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Iago. My lord, for aught I know.
Oth. Think, my lord !
my whole course of wooing, thou cryd'st, Indeed? And did'st contract and purse thy brow together, As if thou then had'st shut up in thy brain Some horrible conceit: If thou dost love me, Show me thy thought.
Iago. My lord, you know I love you.
Oth. I think, thou dost;
Iago. For Michael Cassio,---
Oth. I think so too.
Iago. Men should be what they seem; Or, those that be not, 'would they might seem none !
Oth. Certain, men should be what they seem.
Iago. Why then,
Oth. Nay, yet there's more in this : I pray thee, speak to me as to thy thinkings, As thou dost ruminate; and give thy worst of thoughts The worst of words.
Iago. Good my lord, pardon me; Though I am bound to every act of duty, I am not bound to that all slaves are free to. Utter my thoughts! Why, say, they are vile and false, As where's that palace, whereunto foul things Sometimes intrude not? who has a breast so pure, But some uncleanly apprehensions Keep leets, and law-days, and in session sit With meditations lawful ?
Oth. Thou dost conspire against thy friend, Iago, If thou but think’st him wrong'd, and mak’st his ear A stranger to thy thoughts.
Iago. I do beseech you,-
Oth. What dost thou mean?
Iago. Good name, in man, and woman, dear my lord, Is the immediate jewel of their souls: Who steals my purse, steals trash ; 'tis something, no
'Twas mine, 'tis his, and has been slave to thousands;
Oth. By heaven, I'll know thy thought.
Iago. You cannot, if my heart were in your hand; Nor shall not, whilst 'tis in my custody.
Iago. O, beware, my lord, of jealousy; It is the green-ey'd monster, which doth mock The meat it feeds on : That cuckold lives in bliss, Who, certain of his fate, loves not his wronger; But, 0, what damned minutes tells he o'er, Who dotes, yet doubts; suspects, yet strongly loves !
Oth. O misery!
Iago. Poor, and content, is rich, and rich, enough; But riches, fineless, is as poor as winter, To him that ever fears he shall be poor :Good heaven, the souls of all my tribe defend From jealousy!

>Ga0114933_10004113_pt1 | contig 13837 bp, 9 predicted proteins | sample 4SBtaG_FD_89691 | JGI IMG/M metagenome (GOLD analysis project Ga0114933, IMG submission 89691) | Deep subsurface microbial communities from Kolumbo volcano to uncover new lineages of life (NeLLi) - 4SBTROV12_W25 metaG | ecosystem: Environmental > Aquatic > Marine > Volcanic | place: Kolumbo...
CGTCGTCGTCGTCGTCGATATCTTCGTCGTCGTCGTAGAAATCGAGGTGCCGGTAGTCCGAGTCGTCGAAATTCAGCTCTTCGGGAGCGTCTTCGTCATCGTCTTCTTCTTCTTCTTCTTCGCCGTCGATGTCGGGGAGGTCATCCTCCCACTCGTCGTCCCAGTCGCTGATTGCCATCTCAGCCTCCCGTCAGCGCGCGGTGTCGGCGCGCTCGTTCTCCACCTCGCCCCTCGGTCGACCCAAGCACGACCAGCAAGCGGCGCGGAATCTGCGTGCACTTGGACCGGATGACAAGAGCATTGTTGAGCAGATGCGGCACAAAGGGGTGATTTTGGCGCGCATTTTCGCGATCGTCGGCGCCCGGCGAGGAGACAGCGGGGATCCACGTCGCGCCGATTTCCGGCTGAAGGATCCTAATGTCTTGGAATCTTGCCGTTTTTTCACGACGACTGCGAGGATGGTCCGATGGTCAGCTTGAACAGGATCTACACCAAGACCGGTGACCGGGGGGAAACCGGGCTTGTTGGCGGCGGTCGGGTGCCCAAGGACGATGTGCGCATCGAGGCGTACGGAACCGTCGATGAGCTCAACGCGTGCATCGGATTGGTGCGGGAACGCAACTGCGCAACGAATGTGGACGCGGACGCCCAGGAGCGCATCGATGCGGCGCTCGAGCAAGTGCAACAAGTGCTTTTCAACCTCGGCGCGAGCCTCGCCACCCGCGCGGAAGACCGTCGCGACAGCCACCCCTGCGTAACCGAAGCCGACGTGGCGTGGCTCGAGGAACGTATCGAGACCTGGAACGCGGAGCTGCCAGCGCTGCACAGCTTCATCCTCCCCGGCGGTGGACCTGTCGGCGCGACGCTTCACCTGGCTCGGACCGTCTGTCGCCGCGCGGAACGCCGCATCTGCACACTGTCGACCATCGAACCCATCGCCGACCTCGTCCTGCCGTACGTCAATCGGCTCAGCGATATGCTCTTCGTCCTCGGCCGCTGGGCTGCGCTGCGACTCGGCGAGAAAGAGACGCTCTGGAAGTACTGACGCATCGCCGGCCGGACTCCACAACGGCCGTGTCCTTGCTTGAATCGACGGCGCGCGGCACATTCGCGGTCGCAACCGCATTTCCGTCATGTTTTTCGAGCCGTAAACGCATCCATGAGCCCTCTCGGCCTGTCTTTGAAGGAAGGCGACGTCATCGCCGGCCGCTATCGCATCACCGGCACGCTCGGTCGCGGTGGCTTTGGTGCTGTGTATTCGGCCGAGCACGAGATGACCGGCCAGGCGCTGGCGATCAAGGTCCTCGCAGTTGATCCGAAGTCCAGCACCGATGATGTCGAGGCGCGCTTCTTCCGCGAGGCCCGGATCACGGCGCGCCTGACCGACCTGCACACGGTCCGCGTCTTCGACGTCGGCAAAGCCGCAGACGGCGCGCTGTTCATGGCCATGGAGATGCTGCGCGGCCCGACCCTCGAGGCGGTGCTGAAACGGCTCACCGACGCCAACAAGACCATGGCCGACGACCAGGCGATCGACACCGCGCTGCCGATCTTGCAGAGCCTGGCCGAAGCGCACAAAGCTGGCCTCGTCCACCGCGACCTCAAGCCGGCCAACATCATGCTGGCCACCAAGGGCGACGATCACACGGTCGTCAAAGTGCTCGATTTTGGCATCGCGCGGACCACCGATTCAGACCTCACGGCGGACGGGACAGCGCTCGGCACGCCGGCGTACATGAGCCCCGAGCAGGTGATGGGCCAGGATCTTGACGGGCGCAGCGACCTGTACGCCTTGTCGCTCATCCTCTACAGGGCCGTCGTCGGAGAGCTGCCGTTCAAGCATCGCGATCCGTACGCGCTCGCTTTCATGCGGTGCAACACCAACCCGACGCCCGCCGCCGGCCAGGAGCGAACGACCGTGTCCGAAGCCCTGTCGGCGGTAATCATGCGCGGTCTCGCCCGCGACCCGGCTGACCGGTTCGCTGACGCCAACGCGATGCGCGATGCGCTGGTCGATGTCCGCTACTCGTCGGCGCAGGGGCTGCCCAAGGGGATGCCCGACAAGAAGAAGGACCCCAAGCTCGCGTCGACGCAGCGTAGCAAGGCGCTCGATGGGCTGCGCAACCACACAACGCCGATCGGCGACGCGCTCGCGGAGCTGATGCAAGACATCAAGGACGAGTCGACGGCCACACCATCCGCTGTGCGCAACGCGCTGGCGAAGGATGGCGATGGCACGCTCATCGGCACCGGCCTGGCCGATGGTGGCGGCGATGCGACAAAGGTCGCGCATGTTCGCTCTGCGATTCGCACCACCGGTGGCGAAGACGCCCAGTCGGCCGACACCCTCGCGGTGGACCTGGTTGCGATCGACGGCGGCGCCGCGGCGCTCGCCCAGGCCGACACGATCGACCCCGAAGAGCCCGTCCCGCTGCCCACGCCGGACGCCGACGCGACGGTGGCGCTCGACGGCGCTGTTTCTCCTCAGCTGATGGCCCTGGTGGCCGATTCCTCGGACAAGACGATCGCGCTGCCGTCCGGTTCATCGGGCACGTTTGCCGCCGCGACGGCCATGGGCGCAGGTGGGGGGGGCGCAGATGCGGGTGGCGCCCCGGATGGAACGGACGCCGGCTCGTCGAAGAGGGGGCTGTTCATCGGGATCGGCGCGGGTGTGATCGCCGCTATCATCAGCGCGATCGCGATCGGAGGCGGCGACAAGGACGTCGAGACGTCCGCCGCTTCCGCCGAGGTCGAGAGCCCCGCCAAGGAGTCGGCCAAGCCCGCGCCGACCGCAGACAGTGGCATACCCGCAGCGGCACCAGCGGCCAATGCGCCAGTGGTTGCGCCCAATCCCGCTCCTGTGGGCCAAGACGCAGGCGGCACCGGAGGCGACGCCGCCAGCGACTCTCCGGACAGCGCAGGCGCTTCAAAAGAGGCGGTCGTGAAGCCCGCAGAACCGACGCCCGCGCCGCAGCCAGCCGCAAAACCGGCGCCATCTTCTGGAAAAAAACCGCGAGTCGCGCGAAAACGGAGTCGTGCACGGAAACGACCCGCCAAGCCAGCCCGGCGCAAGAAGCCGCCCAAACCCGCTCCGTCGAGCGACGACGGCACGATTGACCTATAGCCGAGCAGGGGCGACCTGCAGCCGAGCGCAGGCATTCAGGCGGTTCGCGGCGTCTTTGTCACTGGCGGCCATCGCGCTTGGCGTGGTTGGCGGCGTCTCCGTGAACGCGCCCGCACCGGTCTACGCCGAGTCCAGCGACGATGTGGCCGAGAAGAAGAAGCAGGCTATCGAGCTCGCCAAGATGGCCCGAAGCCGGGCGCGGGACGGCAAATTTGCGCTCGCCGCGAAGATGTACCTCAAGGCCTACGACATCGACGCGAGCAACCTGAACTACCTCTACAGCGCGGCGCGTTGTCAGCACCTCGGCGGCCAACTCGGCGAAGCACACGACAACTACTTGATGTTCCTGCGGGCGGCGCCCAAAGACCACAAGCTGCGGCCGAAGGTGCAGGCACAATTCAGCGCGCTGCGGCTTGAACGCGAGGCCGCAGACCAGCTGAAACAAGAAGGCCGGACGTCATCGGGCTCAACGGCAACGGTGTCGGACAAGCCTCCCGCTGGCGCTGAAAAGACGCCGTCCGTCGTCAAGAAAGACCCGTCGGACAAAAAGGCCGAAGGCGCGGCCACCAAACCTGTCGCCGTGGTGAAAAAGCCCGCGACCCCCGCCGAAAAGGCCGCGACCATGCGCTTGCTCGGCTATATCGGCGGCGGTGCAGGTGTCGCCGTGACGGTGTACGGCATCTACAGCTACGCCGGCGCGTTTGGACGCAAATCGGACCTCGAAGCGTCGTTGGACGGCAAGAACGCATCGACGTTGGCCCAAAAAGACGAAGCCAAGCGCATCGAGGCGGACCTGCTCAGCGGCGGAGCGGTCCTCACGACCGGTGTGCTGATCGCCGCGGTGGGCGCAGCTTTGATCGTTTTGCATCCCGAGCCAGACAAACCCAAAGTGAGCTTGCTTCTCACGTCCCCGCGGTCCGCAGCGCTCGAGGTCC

Oth. Why? why is this? Think'st thou, I'd make a life of jealousy, To follow still the changes of the moon With fresh suspicions! No: to be once in doubt, Is—once to be resolv’d: Exchange me for a goat, When I shall turn the business of my soul To such exsufflicate and blown surmises, Matching thy inference. 'Tis not to make me jealous, To say-my wife is fair, feeds well, loves company, Is free of speech, sings, plays, and dances well; Where virtue is, these are more virtuous : Nor from mine own weak merits will I draw
The smallest fear, or doubt of her revolt;
Iago. I am glad of this; for now I shall have reason
science Is---not to leave undone, but keep unknown,
Oth. Dost thou say so?
Iago. She did deceive her father, marrying you;
Oth. And so she did.
Iago. Why, go to then; She that, so young, could give out such a sceming, To seel her father's eyes up, close as oak,--He thought, 'twas witchcraft :---But I am much to
Oth. I am bound to thee for ever.
Oth. Not a jot, not a jot.
Iago. Trust me, I fear it has. I hope, you will consider, what is spoke Comes from my love ;---But, I do see you are mov’d:--I am to pray you, not to strain my speech To grosser issues, nor to larger reach, Than to suspicion.
Oth. I will not.
Iago. Should you do so, my lord, My speech should fall into such vile success As my thoughts aim not at. Cassio's my worthy
Oth. No, not much mov’d :---
Iago. Long live she so! and long live you to think so!
Oth. Farewell, farewell :